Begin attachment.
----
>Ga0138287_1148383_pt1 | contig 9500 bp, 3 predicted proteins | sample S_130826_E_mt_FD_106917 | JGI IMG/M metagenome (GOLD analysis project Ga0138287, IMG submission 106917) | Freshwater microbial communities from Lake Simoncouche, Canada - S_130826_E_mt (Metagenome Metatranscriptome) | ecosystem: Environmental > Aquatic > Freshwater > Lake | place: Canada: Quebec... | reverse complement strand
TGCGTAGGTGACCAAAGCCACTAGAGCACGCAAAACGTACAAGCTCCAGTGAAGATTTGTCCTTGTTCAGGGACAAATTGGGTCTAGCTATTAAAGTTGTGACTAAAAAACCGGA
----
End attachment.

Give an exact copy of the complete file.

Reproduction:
>Ga0138287_1148383_pt1 | contig 9500 bp, 3 predicted proteins | sample S_130826_E_mt_FD_106917 | JGI IMG/M metagenome (GOLD analysis project Ga0138287, IMG submission 106917) | Freshwater microbial communities from Lake Simoncouche, Canada - S_130826_E_mt (Metagenome Metatranscriptome) | ecosystem: Environmental > Aquatic > Freshwater > Lake | place: Canada: Quebec... | reverse complement strand
TGCGTAGGTGACCAAAGCCACTAGAGCACGCAAAACGTACAAGCTCCAGTGAAGATTTGTCCTTGTTCAGGGACAAATTGGGTCTAGCTATTAAAGTTGTGACTAAAAAACCGGA